How was tour life? I read that rolling through LA and being out in the rugged natural world was an interesting juxtaposition when you were making your music. How did you find the balance between travelling, performing and creating?

My word for 2022 was balance. I don’t like seeing things a challenge because it’s not really a challenge if you overcome it, but making the upcoming project whilst touring was definitely strenuous. When we stopped over in cities with good studios I made sure I ran over there and kept exercising the mind. I always said to myself I was going to make beats on the tour bus. It never really happened! There were times where I felt frustrated because I’m a workaholic. I won’t make music for the sake of it; I like creating with a purpose, planning ahead. I enjoy knowing that today, I’m going to have this musician and this musician lined up – have all the tools I need to make beautiful music.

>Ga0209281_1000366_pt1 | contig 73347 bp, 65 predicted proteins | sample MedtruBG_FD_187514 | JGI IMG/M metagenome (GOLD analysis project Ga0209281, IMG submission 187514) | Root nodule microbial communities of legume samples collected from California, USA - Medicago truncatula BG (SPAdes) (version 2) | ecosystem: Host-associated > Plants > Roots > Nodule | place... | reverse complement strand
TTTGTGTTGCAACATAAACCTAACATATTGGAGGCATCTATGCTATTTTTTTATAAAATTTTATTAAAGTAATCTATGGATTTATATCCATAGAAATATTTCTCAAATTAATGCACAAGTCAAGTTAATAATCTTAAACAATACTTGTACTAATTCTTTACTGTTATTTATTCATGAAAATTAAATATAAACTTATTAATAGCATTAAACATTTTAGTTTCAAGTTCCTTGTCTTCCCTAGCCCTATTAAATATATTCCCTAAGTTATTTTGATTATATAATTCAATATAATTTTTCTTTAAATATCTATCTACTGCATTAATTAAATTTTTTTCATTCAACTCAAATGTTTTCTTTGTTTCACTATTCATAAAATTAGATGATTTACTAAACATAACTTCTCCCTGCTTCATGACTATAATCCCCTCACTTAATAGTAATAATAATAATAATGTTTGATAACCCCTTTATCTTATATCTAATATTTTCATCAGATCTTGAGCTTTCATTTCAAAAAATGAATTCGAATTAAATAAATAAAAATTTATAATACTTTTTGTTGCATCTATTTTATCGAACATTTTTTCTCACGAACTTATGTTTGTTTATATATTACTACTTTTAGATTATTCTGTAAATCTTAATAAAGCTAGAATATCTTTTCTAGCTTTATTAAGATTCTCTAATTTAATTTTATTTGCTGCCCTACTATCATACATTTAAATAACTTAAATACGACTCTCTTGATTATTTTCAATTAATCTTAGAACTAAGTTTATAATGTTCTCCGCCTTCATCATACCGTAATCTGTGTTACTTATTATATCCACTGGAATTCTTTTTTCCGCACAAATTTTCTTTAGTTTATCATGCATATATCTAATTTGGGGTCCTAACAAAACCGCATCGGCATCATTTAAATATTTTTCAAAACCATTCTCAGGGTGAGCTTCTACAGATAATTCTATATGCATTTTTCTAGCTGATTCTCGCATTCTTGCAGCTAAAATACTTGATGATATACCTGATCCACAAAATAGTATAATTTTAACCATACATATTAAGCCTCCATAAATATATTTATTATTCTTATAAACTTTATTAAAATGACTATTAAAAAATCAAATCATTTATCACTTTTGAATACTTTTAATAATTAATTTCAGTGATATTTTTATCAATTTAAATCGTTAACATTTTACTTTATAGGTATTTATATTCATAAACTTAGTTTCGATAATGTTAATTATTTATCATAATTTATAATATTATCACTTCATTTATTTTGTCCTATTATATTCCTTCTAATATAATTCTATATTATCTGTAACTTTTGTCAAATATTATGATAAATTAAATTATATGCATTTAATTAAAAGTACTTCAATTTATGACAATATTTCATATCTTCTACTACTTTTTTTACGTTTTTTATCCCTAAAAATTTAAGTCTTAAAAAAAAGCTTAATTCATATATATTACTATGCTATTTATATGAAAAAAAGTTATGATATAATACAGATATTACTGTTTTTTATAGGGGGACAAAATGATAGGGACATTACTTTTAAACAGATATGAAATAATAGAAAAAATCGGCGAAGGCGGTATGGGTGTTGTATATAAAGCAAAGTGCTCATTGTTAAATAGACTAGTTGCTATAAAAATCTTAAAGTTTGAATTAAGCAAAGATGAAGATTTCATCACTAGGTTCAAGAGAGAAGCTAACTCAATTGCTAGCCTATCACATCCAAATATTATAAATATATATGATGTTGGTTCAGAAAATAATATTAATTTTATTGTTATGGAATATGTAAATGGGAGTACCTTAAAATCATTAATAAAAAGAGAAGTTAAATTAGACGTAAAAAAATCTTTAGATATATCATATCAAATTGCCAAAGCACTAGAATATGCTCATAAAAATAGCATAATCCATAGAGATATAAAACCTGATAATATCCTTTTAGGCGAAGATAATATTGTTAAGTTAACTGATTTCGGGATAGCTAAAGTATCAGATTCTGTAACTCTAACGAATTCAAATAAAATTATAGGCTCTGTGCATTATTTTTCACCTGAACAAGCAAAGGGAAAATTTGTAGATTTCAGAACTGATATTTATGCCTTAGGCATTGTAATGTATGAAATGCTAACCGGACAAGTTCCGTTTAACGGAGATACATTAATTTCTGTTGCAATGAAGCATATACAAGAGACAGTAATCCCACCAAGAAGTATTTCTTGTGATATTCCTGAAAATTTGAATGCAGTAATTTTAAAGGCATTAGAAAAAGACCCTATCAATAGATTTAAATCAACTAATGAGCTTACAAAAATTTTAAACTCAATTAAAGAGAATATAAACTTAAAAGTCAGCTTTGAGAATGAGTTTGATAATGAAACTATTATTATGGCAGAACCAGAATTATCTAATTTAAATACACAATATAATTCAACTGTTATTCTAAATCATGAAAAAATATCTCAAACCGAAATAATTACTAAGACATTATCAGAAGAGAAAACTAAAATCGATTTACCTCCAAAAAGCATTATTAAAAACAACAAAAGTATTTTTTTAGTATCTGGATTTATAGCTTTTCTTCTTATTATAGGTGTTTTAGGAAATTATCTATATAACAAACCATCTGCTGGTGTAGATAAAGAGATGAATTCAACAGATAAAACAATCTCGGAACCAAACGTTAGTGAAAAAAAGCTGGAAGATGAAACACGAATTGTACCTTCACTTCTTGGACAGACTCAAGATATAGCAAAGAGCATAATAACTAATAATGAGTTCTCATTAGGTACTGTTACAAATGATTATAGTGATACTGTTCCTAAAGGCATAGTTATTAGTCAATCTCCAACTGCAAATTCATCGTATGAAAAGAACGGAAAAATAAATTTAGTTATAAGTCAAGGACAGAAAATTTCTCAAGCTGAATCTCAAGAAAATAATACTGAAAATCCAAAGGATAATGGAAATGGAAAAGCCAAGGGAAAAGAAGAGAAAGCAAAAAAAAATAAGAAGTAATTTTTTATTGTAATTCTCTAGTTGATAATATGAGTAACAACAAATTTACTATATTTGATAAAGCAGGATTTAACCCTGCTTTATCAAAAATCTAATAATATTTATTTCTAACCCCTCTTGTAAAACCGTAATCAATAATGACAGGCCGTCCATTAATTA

When you were much younger I know that your mum encouraged you to pursue music but the piano was slightly too rigid, what was freeing about picking up the saxophone?

I fell in love with the saxophone before I even had it in my hands. There was a kid in my school in the year above me who played and I thought it sounded incredible. Just the textures, the tonality. It intrigued my heart and ears. I was probably 12 at the time so I asked my mum if I could try something new. At the beginning I couldn’t make no noise or nothing. When I told her I don’t know if this is something I can do, she replied she’d already paid for a lesson, so I’ll be fine.